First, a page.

Teacher Training for disabled and non-disabled artists and dance educators from Berlin

The Forgotten Ones – Celebrating Dance Heritage
and understanding Body Archives

Workshop withJoseph Tebandeke

Joseph Tebandeke invites disabled and non-disabled dance artists and (future) dance educators to the one-day Teacher Training “The Forgotten Ones – Celebrating Dance Heritage and understanding Body Archives”. Born and raised in Uganda, Joseph’s artistic practice is deeply rooted in the heritage, traditions, languages, and tribes of Uganda, focusing on the philosophical way in which his ancestors documented history across many generations. With his work he aims to foster a better awareness and appreciation of who we are as individuals and as collective identities.

The workshop “The Forgotten Ones” sheds light on the significance of dance within the cultural context and explores the reasons behind the deprivation of younger generations in the dance scene today – be it disabled (and non-disabled) talents in Africa or anywhere else in the world. Led by a disabled artist, this workshop goes beyond movement, embracing bodies in space as a deeper expression of one’s physicality and cultural identity. Through this transformative experience, Joseph invites you to celebrate the uniqueness of each body and its archival history, exploring individual expression, and the beauty of spiritual essence rooted in personal heritage and culture. The workshop offers a platform to understand how different bodies, both disabled and non-disabled, resonate with movement and relate to the experience of movement in various spaces.

“The Forgotten Ones” is a powerful call to appreciate body archives and their alignment with community and belonging. It is an invitation to cultural celebration, to embracing our past and shaping our future.

The workshop is aimed at disabled and non-disabled dance artists to empower them as prospective dance educators.

Details and Registration


January 21st, 2024
11 am – 5 pm
1pm – 2.30 pm: Lunch break 
Further breaks can be taken individually


Uferstudios (Berlin-Wedding), Studio 11
Badstraße 41a / Uferstraße 23
13357 Berlin


Spoken English


  • Studio 11 is accessible without steps, but has a raised floor area, which is accessible via a 1.5% sloping feeder ramp. It has a dance floor (swinging wooden floor).
  • There is an accessible toilet on the premises (in the foyer of studios 3, 4 and 5).
  • Please let us know if you have any accessibility requirements.

Limited Participants

The maximum number of participants is limited to 20. To ensure a balanced ratio, we assign at least 50% of the places to disabled participants. Please notify us of your positioning when registering.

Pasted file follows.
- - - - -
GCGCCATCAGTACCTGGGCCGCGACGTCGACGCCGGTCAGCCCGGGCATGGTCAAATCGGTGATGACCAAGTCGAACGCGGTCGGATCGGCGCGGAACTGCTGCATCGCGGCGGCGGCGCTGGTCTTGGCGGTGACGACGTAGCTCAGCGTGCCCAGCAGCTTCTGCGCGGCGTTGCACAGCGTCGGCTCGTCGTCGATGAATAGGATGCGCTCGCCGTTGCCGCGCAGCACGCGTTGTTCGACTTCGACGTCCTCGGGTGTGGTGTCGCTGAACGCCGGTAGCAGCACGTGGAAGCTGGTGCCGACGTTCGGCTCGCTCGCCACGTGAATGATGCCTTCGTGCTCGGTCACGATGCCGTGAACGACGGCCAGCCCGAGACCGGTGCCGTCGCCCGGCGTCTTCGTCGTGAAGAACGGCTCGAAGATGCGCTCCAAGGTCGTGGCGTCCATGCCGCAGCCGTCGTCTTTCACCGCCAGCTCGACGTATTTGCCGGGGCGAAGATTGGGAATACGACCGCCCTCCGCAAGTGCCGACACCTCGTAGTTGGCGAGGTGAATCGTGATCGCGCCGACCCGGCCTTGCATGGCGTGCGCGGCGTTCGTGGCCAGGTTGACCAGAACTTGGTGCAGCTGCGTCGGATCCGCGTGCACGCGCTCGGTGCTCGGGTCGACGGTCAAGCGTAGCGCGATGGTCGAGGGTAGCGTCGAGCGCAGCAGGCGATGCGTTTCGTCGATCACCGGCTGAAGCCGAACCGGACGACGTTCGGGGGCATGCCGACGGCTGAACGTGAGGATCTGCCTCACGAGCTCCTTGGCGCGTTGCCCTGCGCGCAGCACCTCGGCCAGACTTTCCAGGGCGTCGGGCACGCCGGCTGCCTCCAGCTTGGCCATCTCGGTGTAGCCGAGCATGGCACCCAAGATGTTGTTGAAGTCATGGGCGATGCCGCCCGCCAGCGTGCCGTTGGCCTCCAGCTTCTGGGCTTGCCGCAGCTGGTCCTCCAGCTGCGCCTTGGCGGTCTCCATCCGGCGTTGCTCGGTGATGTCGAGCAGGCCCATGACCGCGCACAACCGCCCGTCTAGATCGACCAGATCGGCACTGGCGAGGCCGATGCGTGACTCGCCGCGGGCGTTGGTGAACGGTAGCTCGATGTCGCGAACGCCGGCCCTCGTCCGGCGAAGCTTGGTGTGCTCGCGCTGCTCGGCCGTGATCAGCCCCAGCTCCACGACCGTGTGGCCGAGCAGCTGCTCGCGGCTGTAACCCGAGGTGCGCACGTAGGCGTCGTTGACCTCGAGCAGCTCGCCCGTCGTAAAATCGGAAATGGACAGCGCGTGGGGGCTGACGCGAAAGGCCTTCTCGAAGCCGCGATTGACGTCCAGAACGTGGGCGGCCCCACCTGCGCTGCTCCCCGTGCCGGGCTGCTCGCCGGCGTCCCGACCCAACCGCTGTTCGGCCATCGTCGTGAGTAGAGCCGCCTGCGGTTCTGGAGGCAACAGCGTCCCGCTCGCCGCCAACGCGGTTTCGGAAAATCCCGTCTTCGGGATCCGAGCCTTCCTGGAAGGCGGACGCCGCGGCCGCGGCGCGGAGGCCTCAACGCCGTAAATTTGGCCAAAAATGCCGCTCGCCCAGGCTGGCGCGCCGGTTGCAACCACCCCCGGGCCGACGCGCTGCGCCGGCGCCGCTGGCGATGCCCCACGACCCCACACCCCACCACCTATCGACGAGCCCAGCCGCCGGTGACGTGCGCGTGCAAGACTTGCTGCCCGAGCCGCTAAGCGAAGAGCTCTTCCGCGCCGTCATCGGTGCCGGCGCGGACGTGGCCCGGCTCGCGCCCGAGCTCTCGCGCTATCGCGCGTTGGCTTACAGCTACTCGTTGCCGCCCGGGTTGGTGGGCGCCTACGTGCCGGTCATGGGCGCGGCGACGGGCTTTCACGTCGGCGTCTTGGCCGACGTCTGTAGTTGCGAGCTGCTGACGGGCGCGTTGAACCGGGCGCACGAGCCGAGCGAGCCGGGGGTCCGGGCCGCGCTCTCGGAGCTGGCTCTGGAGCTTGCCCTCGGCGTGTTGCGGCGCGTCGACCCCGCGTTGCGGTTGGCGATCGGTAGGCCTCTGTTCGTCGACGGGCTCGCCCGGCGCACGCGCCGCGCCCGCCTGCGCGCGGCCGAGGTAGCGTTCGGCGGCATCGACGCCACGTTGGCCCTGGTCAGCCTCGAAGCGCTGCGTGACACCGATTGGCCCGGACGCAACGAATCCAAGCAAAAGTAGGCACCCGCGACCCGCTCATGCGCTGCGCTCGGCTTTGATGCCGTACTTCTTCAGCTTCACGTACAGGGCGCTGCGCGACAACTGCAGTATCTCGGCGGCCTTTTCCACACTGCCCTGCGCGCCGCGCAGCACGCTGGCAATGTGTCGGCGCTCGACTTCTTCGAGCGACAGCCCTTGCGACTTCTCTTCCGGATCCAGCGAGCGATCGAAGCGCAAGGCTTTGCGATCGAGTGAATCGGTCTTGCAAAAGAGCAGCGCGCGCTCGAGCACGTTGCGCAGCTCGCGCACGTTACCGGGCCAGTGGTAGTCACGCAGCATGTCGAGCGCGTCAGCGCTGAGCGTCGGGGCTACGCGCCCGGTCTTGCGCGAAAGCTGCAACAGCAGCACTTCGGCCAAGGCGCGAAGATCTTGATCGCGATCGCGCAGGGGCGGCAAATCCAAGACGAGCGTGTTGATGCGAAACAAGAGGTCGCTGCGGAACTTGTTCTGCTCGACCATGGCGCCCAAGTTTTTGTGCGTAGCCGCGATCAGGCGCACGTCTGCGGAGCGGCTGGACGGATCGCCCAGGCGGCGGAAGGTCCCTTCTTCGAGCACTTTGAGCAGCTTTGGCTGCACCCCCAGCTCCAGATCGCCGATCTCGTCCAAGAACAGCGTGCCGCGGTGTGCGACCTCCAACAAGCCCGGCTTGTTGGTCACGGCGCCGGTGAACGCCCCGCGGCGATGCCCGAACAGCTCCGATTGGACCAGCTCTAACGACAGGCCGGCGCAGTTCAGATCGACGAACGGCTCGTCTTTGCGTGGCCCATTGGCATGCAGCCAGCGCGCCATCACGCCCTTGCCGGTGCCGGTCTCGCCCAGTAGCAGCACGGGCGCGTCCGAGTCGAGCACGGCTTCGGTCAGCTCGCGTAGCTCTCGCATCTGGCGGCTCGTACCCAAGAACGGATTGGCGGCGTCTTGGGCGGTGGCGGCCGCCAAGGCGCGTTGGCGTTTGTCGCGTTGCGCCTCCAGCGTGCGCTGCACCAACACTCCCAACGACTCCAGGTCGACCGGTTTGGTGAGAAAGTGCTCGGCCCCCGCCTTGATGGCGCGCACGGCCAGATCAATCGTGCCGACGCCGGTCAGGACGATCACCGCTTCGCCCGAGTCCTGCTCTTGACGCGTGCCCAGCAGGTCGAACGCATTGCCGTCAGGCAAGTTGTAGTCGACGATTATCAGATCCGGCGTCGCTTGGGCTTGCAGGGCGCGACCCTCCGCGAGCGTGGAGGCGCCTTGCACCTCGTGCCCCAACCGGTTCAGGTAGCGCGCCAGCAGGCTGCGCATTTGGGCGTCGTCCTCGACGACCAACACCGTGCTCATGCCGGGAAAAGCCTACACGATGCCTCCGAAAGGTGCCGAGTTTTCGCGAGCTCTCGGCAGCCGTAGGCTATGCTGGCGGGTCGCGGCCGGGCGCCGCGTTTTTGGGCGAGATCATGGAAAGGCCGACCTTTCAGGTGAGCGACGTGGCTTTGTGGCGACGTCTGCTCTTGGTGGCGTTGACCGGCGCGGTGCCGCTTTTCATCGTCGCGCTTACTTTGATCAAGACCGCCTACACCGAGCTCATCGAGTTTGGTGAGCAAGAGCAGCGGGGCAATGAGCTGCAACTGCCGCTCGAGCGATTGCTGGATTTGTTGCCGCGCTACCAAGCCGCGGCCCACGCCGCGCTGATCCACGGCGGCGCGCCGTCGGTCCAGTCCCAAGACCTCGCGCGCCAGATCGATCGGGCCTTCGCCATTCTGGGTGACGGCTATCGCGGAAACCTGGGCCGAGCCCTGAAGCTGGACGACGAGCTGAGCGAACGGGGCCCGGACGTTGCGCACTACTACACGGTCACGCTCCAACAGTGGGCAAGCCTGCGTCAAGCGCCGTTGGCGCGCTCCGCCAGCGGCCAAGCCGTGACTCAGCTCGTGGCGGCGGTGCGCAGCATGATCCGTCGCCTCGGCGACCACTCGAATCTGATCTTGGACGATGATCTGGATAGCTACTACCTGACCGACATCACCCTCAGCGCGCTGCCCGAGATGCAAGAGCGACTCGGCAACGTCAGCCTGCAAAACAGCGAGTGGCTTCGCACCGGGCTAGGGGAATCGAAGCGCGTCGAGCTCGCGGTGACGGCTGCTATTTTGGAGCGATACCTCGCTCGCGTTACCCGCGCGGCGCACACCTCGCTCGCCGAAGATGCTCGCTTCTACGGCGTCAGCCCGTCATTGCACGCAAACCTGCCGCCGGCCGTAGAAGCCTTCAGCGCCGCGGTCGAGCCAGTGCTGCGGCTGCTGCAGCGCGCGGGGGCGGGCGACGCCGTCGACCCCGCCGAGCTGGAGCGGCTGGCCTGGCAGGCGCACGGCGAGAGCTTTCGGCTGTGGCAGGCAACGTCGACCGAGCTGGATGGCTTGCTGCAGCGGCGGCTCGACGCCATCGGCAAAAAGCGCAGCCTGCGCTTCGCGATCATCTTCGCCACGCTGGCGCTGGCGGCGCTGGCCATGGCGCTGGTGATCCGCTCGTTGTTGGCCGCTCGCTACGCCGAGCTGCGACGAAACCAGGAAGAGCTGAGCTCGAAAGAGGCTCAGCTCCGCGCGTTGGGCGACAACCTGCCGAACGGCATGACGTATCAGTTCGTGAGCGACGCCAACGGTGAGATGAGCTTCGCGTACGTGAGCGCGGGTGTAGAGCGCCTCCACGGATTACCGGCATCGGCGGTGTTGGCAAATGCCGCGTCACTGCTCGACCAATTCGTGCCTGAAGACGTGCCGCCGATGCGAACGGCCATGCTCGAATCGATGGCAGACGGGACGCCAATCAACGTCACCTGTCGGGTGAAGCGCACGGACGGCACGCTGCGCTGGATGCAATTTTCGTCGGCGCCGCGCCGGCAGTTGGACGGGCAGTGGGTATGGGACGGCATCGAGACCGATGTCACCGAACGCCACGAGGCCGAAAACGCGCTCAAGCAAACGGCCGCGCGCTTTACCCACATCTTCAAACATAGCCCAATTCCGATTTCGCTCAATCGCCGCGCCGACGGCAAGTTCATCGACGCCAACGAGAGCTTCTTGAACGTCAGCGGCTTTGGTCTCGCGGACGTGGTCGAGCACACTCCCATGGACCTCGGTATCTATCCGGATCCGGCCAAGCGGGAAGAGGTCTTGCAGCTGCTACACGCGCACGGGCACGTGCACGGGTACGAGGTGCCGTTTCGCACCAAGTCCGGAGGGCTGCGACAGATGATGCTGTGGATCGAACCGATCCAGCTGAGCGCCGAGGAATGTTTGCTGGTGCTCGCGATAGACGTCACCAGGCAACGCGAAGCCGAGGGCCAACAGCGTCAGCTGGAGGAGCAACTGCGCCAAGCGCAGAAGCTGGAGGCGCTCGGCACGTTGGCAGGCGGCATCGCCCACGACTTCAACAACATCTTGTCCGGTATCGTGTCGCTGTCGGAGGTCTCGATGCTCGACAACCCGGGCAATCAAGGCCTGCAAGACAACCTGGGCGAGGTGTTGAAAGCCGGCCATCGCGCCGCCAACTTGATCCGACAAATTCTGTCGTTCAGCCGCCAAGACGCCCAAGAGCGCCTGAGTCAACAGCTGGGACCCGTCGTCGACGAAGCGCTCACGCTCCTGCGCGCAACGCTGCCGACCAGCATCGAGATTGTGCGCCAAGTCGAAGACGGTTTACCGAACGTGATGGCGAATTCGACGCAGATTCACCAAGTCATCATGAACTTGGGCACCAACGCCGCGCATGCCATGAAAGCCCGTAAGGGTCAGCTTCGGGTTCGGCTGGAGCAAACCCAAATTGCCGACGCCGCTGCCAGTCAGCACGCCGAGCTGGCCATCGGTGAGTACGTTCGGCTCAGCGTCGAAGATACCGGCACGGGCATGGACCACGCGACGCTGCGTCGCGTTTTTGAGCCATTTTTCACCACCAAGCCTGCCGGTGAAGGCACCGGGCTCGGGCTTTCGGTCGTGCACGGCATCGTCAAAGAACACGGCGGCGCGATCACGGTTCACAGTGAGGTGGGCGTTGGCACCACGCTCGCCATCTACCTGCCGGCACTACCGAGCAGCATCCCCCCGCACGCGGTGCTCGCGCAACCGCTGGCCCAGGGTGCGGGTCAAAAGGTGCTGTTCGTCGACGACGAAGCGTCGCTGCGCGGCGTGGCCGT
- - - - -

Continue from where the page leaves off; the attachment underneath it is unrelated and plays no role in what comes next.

The workshop is part of the education program for TanzZeit e.V. dance educators. Registrations from disabled persons as well as from participants in the TanzZeit education program will be prioritized.


To register, please contact Janna Vakili from TanzZeit e.V. at vakili@tanzzeit-berlin.de or call 030 247 49 791. When registering, please inform us about your positioning as disabled or non-disabled and about your accessibility requirements.

Contact for questions?

The contact person for questions is also Janna Vakili. She can be contacted at vakili@tanzzeit-berlin.de or 030 247 49 791.

About Joseph Tebandeke

Joseph is a contemporary dance artist from Uganda. With an interest in physical intervention in common spaces, Joseph explores different bodies, daily objects and space with an emphasis on the intersection where the concept of disabled and non-disabled meet. In addition to his artistic work, he regularly teaches workshops for children, young people and adults.

Dance plays a fundamental role in African culture, extending far beyond entertainment, and serves as a powerful medium to preserve generational history and storytelling. It is a way of life, a transfer of emotions, a celebration of rites of passage and of unification of communities. Dance in Africa is an essential component of social legacy, representing the rich philosophy and diverse cultures that have shaped existences and celebrations that have resonated across generations.

Despite the importance of dance in African culture, Joseph questions the absence of qualified dance schools teaching both traditional and western dance, and the subsequent impact on the future of dance in Uganda and Africa. According to Joseph, without a strong foundation in embracing our cultures, traditions and languages, aspiring artists are frequently discouraged and getting lost with their professional career. Therefore, it is Joseph’s aim that Africa’s younger generations receive proper dance education and understand their lineage when dancing and creating dance.

The workshop is organised in cooperation by TanzZeit e.V. and Making a Difference. The network Making a Difference is funded by TANZPAKT Stadt-Land-Bund with funds of the Federal Government Commissioner for Culture and the Media and the Senate Department for Culture and Social Cohesion, co-financing fund.